planet : new-Earth

habitable planets in our Solar system begin with our planet Earth, yet there is some record or insight to other options: St. John's vision of an unassailable new Earth wherein is no sea, -nor sun nor moon, for "the Lamb is the light thereof"-

Ca 1984, autumn, when I discovered upon examination of the solar sun spot cycle data the possible generator of the significant portions of the cycles, and thereby deduced Pluton, a highly magnetic gravity singularity (black-hole) or nuclear star in retrograde orbit, redefining the edge of our Solar system, remnant since the foundation of the Earth, I found also a brief 3-year anomaly ca 1872-1875, extending that cycle as though another solar prograde planet controlled it; but its brevity suggested its control point must have passed very near Pluton and its object very small, as it was not noticed again: Such Plutids are now well-known by telescopy.

But Pluton itself is not yet a known-observed, in the decades since my discovery; and the query arose about possible accompaniments to Pluton, that might be;-- and one potentially, should be findable:

Our sun puts out a continual solar wind of ionized hydrogen, a megatonne per day, plus lesser quantities of deuterium, helium, carbon, nitrogen, oxygen, all ionized - while Pluton, core remnant of a spent star nova, is dry. The strong magnetic field extending from Pluton to our sun gathers solar wind in magnetic bottles about Pluton, where the ions slow and recombine with electrons also gathered in the wind (*); the re-neutralized gases remain, collecting in orbit ringed about Pluton, eventually coalescing to form and maintain a small gaseous planet seeded with pieces of asteroids or as much as a Pluto-size moon at its center; -and as Pluton (star) is colder than a sun, it does not blow away the planet outer atmosphere forming beyond the roche tidal threshold,- which can thus build large though thin. And as the pre-Pluton supernova blast removed the rest of its former star, there is little else out there to make significant planets,- but what has recollected from the early solar nebula; and what wind comes from the sun, bringing mostly simple light-weight nuclei: most usefully hydrogen, boron, carbon, nitrogen, oxygen: sufficient to replenish the planetary thermal atmosphere gas losses to space. Insignificant quantities of gases and ions come-in as interstellar winds and cosmic rays, but possibly large amounts remain around Pluton since its formation, to bring the heavies: mostly radio-decaying nuclei mingled with popping neutrons: A perpetual source of mostly light gases and hot ions, conveniently gathered by Pluton, are deposited on and warm new-Earth,- hidden since the foundation.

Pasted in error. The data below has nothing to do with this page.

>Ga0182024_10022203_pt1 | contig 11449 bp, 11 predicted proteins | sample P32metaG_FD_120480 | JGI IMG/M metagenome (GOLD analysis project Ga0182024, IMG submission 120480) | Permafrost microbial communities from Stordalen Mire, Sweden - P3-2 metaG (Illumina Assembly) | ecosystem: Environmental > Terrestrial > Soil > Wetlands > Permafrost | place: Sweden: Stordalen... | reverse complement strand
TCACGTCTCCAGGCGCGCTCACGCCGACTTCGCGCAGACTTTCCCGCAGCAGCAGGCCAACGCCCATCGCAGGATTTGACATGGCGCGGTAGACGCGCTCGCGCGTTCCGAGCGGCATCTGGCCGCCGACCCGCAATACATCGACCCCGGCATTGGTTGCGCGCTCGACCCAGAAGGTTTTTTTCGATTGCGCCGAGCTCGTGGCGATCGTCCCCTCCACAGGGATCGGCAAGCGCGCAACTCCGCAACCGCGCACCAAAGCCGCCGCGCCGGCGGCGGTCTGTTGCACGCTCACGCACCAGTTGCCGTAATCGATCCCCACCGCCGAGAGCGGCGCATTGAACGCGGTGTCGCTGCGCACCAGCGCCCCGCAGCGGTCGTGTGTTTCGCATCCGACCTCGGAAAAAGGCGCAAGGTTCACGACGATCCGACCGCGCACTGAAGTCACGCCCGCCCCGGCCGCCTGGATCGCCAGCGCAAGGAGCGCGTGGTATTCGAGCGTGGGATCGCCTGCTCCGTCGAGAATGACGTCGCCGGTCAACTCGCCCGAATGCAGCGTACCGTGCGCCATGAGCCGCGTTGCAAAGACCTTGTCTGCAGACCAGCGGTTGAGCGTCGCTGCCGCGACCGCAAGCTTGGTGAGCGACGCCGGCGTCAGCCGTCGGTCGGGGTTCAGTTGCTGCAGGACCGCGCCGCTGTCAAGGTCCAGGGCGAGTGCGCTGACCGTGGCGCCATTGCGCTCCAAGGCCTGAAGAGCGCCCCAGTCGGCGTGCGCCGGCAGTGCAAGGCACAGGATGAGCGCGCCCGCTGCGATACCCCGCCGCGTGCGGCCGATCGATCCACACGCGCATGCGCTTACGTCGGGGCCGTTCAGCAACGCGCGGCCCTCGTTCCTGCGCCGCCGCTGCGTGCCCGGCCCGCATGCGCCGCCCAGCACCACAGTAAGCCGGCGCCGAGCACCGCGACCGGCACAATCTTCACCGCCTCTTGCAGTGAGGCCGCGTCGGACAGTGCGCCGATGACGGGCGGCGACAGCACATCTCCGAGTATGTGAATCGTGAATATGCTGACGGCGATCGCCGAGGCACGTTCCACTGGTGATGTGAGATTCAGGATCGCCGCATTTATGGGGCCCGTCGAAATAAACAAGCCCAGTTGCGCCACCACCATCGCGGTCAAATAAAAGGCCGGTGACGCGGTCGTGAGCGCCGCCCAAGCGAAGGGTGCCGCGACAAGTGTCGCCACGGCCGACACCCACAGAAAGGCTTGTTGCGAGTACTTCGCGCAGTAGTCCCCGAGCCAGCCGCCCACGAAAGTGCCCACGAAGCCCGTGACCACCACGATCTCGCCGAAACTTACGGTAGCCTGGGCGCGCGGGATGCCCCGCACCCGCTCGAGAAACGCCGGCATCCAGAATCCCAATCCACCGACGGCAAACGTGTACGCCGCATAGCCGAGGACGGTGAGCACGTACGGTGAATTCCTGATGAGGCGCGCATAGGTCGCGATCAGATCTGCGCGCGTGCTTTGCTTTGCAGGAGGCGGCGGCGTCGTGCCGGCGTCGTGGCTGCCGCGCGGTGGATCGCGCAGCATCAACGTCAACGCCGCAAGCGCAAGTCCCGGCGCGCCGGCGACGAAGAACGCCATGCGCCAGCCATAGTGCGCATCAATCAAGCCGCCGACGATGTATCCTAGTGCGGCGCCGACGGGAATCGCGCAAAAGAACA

* (A slightly larger portion of the massive protons push through and escape the magnetic walls, leaving Pluton charged negative, compared to the sun:- which is an explanation for Pluton's anomalous attraction greater than its gravitational mass)

New-Earth is therefor preestimed, a small moon in Pluton orbit, a huge extensive atmosphere cumulated of the solar wind output over billions of years, continually replenished and energized by in-falling ions and gases and Pluton's own cosmic dust, debris, rays and the radio-decay, and illuminated by large solar wind auroras, and sky-lightning like static-electric discharges from rubbing lamb's wool:- "and the Lamb is the light thereof" (REV);- the central moon-mass may be enough to build a fully moon-size city; the gravity so low that terminal velocity may be 4 mph:- that of falling in a dream: the planet cannot be taken by force;- no seas nor rains collect, but cloudy mists perpetually en-dew the moon-city face:- St. John's depiction is apt: A large but low-mass gas planet, a tiny version of a Neptune. Within the central depths the denser atmosphere (10-30 bars) remains warmer due to molecular gravitational-kinetic energy exchange, until such depth as the greenhouse gases radiate, and there-below temperature is near-constant; in the deep and mid-level atmosphere, thousands of kilometers, radiance is recaptured and not quickly lost. Not a sunny place: lightning flashes in armageddon-like picturesque; biology may flourish as in a desert, sufficient unto itself, enough to feed visitors but not indigen hordes: the mansion home of a grand one with family and servants: a "watering hole" rationed to that solar megatonne fraction per day: Hidden from simple infrared telescopic view by its tenuous airiness and unconvected thermoclines quite undriven in the distant-bright sunlight:- a place to rest, sleep, dream, but not much work, save to welcome visitors.

A premise discovery under the title,

Grand-Admiral Petry
'Majestic Service in a Solar System'
Nuclear Emergency Management

© 1999-2000, 2004